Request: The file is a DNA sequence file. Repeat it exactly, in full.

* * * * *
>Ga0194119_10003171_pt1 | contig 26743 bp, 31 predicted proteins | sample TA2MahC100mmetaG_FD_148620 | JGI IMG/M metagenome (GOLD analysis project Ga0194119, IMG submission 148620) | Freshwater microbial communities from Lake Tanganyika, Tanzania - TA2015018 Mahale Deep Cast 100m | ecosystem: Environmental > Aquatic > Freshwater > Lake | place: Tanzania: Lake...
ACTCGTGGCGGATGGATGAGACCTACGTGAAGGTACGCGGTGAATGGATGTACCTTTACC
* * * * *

>Ga0194119_10003171_pt1 | contig 26743 bp, 31 predicted proteins | sample TA2MahC100mmetaG_FD_148620 | JGI IMG/M metagenome (GOLD analysis project Ga0194119, IMG submission 148620) | Freshwater microbial communities from Lake Tanganyika, Tanzania - TA2015018 Mahale Deep Cast 100m | ecosystem: Environmental > Aquatic > Freshwater > Lake | place: Tanzania: Lake...
ACTCGTGGCGGATGGATGAGACCTACGTGAAGGTACGCGGTGAATGGATGTACCTTTACC